Our team included the first Chinese mountaineering expedition to the Antarctic Peninsula, led by Daliu, who is well known in China for his Himalayan exploits, and Yang, Wang and Hai Sen. Together with ‘Team Girl’ - Barbara, Viola and Phil - we had a fantastic expedition to the Antarctic Peninsula, climbing and skiing ten mountains, including two previously unclimbed summits, and eating vast quantities of Chinese dumplings! Our highlights were Team China’s ascent of Shewry Peak and the shapely, unclimbed ‘Little Dog Peak’, and Team Girl’s traverse of Anvers Island to Palmer Station, which took in Mt Rennie and an unnamed virgin peak.
After practising our glacier travel skills and packing the yacht, we sailed from Ushuaia on New Year's Eve to the small Chilean port of Puerto Williams, whose famous Mikalvi Yacht Club is the perfect place to see the New Year in.
Heading towards Cape Horn we were blessed with calm conditions, which meant that everyone was busy making our first batch of Chinese dumplings.
The Drake Passage was relatively kind to us, although that didn't prevent a few people feeling somewhat under the weather as we sailed night and day.
We made landfall at the Melchior Islands, and sailed on to Enterprise Island where we moored against the sunken wreck of the whale-catcher the Governeron, which sank here in 1915. It was the perfect place to celebrate our arrival in Antarctica.
Our first excursion on skis took us up a short, steep slope to reach the gentle glacier that covers Nansen Island. An easy, skiable ridge gave several summits, and a super view across Wilhelmina Bay.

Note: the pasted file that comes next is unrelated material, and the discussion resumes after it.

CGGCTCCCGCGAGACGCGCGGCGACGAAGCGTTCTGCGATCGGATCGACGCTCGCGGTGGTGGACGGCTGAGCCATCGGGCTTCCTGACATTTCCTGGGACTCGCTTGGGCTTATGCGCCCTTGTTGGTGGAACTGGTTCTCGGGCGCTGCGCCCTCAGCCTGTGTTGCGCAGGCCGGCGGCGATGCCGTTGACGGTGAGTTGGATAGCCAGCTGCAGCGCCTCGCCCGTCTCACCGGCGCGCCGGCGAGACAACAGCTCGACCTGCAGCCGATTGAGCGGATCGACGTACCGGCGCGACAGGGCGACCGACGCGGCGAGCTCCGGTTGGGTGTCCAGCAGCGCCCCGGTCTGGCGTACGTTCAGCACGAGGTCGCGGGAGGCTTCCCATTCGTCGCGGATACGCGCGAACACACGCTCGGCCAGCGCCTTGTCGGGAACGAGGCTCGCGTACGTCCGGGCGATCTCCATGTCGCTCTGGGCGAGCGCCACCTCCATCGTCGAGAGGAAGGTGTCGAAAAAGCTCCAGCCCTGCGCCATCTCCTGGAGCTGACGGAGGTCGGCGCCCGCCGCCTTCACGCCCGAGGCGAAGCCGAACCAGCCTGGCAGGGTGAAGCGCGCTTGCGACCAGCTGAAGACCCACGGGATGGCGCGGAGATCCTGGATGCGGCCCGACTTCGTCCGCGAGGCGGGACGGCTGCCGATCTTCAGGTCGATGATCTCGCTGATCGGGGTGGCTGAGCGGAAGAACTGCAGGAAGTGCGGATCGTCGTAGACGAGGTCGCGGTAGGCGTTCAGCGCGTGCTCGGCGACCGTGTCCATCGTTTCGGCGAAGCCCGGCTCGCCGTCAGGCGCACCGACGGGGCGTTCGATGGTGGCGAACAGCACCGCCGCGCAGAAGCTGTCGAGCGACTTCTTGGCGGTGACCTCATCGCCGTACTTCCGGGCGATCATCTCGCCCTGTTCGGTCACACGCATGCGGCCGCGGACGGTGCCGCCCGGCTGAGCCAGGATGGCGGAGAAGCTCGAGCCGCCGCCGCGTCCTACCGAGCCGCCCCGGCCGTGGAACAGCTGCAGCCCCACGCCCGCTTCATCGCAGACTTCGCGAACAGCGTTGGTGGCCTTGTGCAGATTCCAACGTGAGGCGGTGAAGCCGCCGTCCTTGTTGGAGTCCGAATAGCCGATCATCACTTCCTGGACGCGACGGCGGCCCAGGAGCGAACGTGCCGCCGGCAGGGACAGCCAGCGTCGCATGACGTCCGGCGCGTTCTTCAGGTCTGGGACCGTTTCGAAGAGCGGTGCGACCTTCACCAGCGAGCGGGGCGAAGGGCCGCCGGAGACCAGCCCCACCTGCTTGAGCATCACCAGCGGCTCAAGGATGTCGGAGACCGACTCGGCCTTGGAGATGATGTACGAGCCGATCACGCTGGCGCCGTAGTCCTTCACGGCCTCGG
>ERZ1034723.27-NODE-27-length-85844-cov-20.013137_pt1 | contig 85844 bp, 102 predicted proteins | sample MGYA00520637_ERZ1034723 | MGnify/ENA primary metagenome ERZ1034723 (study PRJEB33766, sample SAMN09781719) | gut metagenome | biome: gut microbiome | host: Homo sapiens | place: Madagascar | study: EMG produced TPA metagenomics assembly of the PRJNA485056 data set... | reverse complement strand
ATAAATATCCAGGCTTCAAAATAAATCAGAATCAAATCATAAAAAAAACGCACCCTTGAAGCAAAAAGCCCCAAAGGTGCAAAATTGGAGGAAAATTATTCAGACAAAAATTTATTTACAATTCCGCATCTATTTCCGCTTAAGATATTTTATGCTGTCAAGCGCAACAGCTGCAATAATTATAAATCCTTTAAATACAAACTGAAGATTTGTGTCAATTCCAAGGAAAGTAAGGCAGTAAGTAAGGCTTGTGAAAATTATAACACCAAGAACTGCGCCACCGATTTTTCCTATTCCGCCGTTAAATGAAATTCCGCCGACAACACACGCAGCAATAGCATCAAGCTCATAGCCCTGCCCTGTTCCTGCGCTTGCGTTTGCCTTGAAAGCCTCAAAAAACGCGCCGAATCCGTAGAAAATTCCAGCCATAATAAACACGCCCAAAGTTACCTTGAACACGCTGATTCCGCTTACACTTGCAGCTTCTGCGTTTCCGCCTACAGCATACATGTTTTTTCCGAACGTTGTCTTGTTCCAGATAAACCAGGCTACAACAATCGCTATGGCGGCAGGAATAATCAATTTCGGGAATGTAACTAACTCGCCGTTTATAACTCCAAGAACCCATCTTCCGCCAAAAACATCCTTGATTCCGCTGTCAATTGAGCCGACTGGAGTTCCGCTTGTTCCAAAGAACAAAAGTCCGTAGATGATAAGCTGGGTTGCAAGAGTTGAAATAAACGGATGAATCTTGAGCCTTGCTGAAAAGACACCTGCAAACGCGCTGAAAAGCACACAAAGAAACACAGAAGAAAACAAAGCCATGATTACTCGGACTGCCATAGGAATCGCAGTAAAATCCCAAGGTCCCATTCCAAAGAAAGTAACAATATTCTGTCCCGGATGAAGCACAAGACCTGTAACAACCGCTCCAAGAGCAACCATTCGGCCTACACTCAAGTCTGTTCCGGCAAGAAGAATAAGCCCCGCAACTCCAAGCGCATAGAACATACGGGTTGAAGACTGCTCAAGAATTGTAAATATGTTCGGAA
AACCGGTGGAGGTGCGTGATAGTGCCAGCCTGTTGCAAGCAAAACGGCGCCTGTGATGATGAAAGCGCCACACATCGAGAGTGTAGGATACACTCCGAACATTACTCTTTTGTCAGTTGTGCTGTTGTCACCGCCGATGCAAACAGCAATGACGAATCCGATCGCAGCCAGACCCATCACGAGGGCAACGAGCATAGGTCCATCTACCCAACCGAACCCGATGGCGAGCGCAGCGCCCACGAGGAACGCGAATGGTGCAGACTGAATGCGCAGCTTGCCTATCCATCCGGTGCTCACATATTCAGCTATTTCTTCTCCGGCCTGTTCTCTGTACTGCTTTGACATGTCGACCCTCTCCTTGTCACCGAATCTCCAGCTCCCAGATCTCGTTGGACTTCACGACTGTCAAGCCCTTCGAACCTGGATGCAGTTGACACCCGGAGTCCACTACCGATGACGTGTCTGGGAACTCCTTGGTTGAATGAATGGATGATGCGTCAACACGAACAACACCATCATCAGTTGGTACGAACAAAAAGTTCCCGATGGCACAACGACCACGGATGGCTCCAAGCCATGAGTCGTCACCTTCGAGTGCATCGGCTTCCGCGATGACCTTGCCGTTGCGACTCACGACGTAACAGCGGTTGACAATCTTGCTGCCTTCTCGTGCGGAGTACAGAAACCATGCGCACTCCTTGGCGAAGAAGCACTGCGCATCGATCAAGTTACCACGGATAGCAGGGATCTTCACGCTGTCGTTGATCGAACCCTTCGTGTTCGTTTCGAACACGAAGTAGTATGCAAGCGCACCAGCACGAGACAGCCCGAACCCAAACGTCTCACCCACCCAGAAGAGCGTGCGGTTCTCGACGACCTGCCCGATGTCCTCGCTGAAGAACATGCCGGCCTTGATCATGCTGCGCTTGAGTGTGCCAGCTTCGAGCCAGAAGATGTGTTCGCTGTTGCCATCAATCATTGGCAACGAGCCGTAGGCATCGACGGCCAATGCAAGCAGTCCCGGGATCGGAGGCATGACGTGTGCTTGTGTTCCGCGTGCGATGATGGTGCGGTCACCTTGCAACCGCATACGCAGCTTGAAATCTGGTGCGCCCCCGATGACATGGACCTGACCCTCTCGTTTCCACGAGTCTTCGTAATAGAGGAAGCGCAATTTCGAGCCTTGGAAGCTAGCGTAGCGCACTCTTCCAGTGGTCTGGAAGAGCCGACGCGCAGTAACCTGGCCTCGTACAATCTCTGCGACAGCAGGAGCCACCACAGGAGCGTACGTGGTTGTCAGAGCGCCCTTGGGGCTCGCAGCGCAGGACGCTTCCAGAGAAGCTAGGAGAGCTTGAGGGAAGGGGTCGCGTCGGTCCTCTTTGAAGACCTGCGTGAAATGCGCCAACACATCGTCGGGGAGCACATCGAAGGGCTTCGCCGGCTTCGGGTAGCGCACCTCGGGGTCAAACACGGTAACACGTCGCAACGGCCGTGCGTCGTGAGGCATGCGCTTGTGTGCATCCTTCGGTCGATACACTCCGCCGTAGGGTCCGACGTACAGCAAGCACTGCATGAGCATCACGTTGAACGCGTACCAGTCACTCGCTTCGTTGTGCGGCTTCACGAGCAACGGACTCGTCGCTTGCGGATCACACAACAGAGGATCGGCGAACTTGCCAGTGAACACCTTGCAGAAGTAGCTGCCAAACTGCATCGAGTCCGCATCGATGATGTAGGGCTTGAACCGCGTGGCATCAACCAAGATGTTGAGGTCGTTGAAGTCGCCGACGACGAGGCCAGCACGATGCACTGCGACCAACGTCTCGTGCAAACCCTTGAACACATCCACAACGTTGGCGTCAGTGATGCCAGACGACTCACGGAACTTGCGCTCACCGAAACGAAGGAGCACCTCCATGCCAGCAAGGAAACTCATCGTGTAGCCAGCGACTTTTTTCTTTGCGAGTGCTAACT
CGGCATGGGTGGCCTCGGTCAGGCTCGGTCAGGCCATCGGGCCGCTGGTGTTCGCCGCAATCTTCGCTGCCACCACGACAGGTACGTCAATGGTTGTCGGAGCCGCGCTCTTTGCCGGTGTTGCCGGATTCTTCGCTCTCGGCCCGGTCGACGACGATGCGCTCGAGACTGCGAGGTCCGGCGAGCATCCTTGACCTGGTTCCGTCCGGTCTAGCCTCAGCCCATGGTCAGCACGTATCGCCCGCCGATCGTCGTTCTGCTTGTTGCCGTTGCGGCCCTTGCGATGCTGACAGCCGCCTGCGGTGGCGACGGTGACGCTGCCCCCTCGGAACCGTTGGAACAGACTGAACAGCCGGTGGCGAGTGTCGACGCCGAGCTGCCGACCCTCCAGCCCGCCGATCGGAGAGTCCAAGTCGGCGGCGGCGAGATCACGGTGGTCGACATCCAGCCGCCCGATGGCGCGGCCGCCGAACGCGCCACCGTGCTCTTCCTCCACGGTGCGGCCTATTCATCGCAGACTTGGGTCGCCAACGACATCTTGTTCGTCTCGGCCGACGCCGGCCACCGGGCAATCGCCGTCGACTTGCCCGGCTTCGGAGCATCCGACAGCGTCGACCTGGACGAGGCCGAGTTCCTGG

Unable to land on Emma island, we continued to Orne Harbour, where Chinstrap penguins line a sharp, rocky ridge to a very impressive altitude. Rising above the penguins is Spigot Peak, an easy summit with a short, fun climb, and impressive views.
At Cuverville Island the group split into two, some opting for the vertical pleasure of a steep gully climb on the island's east face, while the others had an enjoyable ski ascent of Mt Tennant.
Skontorpe Cove is a magical place, and everyone was able to spend a relaxing day sea kayaking, and swimming, infront of the impressive Avalanche Glacier.
But our rest-day was short-lived, and soon we were trudging up Mt Banck, which gives a classic ski outing. It was surprising how much this mountain has changed in the last few years - the previously easy slope is now broken by enormous crevasses. Thankfully there is another safe way up it!
Our next stop was Port Lockroy. Penguins, Post Office, Shopping, and an ascent of the mighty Jabet Peak. Thick cloud threatened to stop us, but we persisted, gently feeling our way along the deliciously exposed summit ridge.
Our forecast hinted that we were now due for a break in the weather. Rucksacks and sleds were busily packed, and the following day we were all dropped off by Icebird at Canty Point on Anvers Island, with both team establishing a camp a few hours slog up the glacier.
While Team China focussed on more vertical exploits, during which they successfully summited both Shewry Peak and the unclimbed 'Little Dog Peak', Team Girl followed the Hooper Glacier, which cuts through the mountains of Anvers Island.
The following day they headed along the vast Marr Ice Piedmont, stopping en-route to make the first ascent of a virgin peak on the main ridge, before continuing to a very pleasant campsite.
From this high camp they then climbed Mount Rennie, which gave gobsmacking views of Mt Francais, and a truly amazing ski back down.
With the weather starting to turn, they headed south-west, over endless miles of ice. They eventually they emerged out of the thick cloud at Palmer Station, the US Antarctic Base, where a very warm welcome was waiting.
Our final stop was Vernadskiy, where we mixed kayaking, ice climbing and saunas.
On our final night in Antarctica we were treated to a great feast of Chinese and Ukrainean food, prepared by both teams in the base kitchen.
Our crossing back across the Drake Passage was a little slow and bumpy, owing to the constant north-westerly winds, but eventaully, after 4 days, we finally rounded Cape Horn, and continued on to Ushuaia.